Tell, and Maybe Show as Well

Prospective -- or actual -- writers are always given the advice, 'show, don't tell.' It's considered to be more engaging as a storytelling technique to let your reader know what's happening by letting them experience it via the experiences of your characters, rather than merely informing them what happens to your characters.

Good enough advice, in general. But there are always counterexamples.

This morning on the way to work I read a story on Tor’s website, which is almost entirely telling; and almost entirely wonderful.

Six Months, Three Days’, by Charlie Jane Anders. Highly recommended.


Moxyland, by Lauren Beukes

Lauren Beukes has just won the Clarke Award with her Zoo City. Congratulations to her, and all.

I just finished reading her Moxyland, which I was given at last year’s Eastercon, and… I’m not so impressed.

Strange Horizons has a good dual review of it. I kind of enjoyed it, especially towards the end. But in many ways I found it annoying, and I’ve been trying to work out exactly why that is.

Part of it is the characters, I think. I don’t mind unsympathetic — even unpleasant — characters. But I think the main problem with these ones is that it’s hard to tell their voices apart, and since the story is told from multiple first-person viewpoints, that’s a problem.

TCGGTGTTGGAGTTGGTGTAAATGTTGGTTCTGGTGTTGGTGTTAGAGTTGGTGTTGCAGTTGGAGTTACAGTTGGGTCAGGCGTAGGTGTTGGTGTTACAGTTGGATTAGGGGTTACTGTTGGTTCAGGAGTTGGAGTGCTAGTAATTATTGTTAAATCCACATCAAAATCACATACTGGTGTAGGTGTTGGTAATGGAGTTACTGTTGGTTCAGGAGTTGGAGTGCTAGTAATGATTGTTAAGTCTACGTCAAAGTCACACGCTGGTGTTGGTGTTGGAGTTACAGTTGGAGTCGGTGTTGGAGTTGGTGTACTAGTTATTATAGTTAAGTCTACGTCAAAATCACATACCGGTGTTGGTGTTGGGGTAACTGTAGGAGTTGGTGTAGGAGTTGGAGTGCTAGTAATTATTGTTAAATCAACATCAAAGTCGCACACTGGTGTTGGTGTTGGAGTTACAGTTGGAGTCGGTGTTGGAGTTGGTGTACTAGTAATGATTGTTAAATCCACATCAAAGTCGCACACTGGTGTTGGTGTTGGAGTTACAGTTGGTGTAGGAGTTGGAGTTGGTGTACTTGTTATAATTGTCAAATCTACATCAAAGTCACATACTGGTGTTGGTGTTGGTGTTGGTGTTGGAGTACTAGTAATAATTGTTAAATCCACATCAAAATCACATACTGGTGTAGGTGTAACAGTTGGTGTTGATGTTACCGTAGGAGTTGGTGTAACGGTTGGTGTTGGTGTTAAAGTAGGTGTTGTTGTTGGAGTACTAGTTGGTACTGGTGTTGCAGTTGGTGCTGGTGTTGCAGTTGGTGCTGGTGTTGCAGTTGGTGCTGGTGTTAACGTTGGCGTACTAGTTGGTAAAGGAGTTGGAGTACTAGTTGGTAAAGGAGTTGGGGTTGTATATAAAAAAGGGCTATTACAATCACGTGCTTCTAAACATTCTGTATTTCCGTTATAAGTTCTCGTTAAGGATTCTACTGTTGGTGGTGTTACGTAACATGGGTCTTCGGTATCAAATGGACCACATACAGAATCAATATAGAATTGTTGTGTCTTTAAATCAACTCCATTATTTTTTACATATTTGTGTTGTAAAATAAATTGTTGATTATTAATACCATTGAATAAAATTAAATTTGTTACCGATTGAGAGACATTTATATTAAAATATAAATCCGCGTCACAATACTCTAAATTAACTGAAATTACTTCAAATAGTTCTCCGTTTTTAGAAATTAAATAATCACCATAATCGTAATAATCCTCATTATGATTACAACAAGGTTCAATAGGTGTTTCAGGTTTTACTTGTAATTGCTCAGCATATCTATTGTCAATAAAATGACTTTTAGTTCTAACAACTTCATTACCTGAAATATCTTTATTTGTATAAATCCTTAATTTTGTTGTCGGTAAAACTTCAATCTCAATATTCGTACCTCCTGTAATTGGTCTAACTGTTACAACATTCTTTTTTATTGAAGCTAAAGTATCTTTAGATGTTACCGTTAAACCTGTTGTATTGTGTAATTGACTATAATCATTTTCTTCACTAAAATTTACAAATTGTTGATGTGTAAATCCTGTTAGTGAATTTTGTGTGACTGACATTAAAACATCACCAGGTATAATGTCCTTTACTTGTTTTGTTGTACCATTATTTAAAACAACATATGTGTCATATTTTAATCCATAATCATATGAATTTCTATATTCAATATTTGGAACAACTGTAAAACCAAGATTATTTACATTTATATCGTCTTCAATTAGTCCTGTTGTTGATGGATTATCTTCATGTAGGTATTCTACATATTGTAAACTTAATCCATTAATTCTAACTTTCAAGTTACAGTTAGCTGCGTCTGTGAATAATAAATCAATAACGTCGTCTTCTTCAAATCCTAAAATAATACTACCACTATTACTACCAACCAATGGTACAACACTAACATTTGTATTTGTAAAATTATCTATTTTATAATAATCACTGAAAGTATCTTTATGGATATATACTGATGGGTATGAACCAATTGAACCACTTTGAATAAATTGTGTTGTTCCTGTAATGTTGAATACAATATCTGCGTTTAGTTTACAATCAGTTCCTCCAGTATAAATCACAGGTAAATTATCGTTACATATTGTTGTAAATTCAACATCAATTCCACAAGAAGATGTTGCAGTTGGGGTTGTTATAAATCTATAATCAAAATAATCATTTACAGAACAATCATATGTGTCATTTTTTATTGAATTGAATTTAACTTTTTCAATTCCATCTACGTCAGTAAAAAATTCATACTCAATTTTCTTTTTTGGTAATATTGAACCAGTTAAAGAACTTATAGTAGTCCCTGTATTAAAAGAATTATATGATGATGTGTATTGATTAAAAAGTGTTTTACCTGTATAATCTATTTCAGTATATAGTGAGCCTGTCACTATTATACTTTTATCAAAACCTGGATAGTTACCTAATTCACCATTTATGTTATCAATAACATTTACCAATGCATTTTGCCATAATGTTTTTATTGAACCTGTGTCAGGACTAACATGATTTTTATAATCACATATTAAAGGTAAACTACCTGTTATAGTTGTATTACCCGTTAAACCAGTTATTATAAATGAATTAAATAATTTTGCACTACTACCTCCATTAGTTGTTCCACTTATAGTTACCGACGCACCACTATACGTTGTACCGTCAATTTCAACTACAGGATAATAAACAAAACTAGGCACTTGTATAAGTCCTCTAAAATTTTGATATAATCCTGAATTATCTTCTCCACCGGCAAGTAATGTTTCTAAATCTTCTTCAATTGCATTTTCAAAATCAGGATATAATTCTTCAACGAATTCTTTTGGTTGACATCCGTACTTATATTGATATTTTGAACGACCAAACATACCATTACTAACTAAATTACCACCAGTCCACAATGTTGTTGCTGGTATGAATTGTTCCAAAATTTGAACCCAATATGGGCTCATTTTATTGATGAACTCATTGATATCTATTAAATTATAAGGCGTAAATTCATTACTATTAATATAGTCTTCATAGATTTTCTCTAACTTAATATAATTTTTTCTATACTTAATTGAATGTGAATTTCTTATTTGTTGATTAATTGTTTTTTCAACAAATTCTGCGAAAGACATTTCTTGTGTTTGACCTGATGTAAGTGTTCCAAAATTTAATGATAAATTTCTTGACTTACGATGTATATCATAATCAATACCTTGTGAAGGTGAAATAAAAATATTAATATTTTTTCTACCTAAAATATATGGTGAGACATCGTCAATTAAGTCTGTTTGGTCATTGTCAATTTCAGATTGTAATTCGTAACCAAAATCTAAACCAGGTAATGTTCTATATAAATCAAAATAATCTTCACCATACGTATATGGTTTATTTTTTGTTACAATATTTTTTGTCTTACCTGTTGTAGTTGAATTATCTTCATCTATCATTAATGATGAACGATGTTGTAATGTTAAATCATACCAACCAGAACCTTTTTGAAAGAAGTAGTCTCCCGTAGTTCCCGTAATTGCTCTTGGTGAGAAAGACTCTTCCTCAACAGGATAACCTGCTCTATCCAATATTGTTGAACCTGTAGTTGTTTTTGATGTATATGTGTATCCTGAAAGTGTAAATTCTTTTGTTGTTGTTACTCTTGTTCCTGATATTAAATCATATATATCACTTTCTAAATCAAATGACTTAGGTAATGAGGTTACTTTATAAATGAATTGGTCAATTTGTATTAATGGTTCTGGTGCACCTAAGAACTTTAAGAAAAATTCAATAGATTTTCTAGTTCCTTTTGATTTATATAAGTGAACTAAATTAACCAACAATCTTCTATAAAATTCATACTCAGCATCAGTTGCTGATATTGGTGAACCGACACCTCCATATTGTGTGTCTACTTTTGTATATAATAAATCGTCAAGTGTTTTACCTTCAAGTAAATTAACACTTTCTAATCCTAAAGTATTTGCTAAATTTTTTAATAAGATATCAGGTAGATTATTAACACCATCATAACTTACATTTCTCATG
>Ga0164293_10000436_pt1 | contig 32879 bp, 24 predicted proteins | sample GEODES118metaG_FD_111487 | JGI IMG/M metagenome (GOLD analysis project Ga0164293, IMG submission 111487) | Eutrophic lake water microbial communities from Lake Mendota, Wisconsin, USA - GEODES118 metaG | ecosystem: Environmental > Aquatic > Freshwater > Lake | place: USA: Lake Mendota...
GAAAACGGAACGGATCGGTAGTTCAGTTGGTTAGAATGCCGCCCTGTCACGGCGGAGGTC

But I think the biggest point of disconnection for me was technological: there is one particular item that made my disbelief-suspension system collapse in despair.

Because I can easily believe in a near future where your phone takes the place of both credit cards and cash, where it is the heart and soul of your identity, and to be disconnected would make you an unperson. But even supposing that phones could be engineered to give their owners a taser-like shock at the command of any police officer (what if your battery is low?); even supposing that a society would not rise up in protest at the madness of a government requiring its citizens to possess such a thing; and even supposing that it all worked: I can’t believe that nobody would carry them in thick rubber pockets.

So in the end, in a novel containing much about political activism, it’s the political acquiescence of its imagined society that crashed me out of the story too often.

Still, it was her first novel, and shows much promise, so I expect that Zoo City will be a worthy winner.